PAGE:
Visitors get a bird’s eye view high above the 235,000-gallon Cape Fear Shoals exhibit.
KURE BEACH — A sand tiger shark glides past my head as I stand inches away from the glass exterior of the Cape Fear Shoals exhibit, but I am not gaping at the long, sharp teeth that protrude from its jaw like mangled fingers. After taking the “Extended Behind the Scenes” tour at the Fort Fisher Aquarium, I no longer look at these mysterious species as pieces of living art swimming around on display. The tour is something like learning the tricks of a magician. Now when I see an exhibit I can appreciate what it takes to produce the magic of this aquarium.
The Fort Fisher Aquarium’s two-hour tour gives visitors access through the “staff only” doors to learn how the tanks are kept clean and clear and how the animals are collected and cared for. Visitors witness the science experiments that are taking place and the new species that are getting ready for debut. The tour concludes atop the largest exhibit tank to watch the sharks feed.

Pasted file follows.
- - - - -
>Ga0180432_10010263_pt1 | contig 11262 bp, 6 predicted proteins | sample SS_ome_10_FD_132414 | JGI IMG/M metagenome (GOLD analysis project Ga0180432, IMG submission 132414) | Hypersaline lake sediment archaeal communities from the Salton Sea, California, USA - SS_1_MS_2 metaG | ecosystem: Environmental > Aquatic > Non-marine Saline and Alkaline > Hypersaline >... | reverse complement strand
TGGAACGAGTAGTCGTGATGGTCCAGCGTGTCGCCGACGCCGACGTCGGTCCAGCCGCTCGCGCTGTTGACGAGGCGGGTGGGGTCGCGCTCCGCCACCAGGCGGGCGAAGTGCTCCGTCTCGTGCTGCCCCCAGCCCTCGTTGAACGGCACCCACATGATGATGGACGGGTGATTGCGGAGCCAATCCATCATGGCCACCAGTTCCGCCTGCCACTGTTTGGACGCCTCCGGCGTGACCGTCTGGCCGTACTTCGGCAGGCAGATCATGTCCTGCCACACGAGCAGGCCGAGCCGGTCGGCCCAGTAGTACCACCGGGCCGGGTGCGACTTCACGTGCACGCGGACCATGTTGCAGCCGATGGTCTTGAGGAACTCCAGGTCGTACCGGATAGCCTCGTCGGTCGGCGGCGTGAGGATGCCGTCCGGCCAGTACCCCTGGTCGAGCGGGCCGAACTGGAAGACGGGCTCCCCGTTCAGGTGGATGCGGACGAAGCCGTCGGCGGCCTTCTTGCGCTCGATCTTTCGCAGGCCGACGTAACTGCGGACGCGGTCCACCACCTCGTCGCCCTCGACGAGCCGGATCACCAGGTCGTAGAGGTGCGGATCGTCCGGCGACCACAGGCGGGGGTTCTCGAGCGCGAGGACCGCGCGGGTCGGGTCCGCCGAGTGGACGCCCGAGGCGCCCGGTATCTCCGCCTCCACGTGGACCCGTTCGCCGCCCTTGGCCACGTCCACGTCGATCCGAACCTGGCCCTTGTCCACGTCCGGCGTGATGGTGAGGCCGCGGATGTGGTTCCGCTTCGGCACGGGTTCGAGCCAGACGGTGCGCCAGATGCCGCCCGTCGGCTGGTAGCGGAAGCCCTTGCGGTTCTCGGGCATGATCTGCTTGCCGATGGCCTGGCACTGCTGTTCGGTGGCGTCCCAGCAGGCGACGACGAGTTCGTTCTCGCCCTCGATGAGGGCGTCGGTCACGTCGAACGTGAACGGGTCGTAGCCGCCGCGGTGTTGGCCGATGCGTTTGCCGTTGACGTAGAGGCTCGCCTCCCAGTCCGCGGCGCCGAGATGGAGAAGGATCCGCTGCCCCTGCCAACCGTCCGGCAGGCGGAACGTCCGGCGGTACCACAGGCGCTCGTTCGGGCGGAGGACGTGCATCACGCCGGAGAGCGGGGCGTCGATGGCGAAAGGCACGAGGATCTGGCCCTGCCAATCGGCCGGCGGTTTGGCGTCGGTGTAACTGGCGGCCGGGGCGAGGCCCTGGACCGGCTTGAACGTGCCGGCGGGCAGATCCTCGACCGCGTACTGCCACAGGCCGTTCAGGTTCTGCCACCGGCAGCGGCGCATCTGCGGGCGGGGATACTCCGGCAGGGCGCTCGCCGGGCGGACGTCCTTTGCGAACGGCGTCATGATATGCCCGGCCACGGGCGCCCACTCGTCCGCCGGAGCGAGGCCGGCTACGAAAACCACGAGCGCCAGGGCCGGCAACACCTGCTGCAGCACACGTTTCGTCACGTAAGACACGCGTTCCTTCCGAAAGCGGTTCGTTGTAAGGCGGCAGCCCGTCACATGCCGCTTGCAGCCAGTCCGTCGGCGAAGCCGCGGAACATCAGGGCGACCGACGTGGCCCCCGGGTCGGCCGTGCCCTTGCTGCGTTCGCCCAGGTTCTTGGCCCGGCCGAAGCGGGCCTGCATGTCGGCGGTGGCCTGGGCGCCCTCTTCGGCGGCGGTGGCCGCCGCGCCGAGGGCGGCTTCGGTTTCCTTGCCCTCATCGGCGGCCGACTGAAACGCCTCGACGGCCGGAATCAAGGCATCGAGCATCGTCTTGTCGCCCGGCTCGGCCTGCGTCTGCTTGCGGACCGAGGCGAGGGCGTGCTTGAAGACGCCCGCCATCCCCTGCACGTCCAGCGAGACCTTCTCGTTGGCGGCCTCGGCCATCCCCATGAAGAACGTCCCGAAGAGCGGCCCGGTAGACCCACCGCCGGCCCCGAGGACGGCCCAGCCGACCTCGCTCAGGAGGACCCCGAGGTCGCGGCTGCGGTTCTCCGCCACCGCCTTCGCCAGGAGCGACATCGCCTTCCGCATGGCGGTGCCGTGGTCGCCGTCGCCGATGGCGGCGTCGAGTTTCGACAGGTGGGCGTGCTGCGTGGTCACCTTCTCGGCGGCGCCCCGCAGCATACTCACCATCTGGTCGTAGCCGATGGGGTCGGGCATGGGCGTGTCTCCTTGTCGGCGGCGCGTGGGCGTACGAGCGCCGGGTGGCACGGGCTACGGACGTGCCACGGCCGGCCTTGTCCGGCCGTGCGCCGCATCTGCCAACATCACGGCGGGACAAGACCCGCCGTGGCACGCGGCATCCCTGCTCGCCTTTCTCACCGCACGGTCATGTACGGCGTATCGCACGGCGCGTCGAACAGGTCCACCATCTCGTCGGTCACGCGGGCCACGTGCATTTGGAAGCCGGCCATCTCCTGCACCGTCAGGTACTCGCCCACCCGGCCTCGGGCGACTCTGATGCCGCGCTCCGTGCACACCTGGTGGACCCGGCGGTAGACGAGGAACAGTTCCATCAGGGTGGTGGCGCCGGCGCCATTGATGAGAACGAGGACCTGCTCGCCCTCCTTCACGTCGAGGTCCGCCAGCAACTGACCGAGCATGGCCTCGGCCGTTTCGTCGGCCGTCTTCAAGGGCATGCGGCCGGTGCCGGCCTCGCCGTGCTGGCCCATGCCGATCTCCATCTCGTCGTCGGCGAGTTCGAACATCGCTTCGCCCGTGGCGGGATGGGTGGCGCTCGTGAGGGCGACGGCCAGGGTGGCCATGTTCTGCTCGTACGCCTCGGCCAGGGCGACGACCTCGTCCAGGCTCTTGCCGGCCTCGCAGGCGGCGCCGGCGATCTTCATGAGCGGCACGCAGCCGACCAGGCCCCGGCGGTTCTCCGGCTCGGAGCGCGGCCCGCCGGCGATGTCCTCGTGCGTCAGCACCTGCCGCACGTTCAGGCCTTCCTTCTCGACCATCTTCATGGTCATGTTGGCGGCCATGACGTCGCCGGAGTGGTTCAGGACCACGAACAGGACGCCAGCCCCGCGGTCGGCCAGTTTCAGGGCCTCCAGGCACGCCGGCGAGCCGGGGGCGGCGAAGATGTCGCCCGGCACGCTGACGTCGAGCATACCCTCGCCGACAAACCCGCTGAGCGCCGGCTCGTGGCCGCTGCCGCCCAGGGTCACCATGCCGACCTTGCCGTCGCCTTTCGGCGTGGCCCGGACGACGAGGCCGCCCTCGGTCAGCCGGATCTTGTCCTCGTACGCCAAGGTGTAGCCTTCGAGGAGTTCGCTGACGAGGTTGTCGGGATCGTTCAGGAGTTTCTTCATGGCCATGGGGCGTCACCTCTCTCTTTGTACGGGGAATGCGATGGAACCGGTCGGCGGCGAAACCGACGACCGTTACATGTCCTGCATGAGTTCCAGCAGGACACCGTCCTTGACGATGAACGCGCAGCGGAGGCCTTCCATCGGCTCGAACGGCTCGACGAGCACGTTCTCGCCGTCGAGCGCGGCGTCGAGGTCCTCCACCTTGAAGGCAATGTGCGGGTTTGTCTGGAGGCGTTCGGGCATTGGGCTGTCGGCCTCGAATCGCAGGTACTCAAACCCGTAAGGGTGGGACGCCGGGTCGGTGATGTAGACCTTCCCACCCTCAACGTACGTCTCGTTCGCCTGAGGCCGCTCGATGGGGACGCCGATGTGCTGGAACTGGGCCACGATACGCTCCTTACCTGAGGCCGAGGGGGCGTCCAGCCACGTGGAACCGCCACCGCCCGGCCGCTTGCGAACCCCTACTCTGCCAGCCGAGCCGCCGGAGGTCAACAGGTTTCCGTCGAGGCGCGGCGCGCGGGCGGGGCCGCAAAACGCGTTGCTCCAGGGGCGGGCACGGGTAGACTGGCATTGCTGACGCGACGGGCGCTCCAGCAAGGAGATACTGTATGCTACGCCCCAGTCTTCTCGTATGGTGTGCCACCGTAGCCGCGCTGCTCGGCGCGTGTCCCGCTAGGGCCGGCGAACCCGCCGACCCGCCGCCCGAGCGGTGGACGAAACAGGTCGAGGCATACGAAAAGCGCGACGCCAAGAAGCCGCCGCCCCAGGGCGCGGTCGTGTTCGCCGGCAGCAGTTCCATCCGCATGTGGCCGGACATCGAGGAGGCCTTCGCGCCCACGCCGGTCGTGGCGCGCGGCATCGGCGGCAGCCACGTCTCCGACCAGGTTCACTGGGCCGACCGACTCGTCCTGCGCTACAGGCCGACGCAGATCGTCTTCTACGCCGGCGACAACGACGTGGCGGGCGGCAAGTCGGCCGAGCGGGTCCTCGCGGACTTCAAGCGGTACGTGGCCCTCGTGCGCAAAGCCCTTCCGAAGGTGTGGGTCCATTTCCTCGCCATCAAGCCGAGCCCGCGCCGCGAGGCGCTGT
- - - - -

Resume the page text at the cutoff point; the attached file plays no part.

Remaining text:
Joseph, the tour guide, led our small group through the aquarium entrance and then immediately through an unassuming door into the freshwater life-support conservatory. The first thing we encountered was the dangerous animal holding area, two chambers with glass doors. This is where the alligators, cottonmouths, copperheads, diamondback rattlers and poisonous dart frogs come to rest after being on exhibit or if they become sick.
Joseph, right, the aquarium’s guide, leads visitors on a behind-the-scenes look at the pumps and filters that make the magic happen.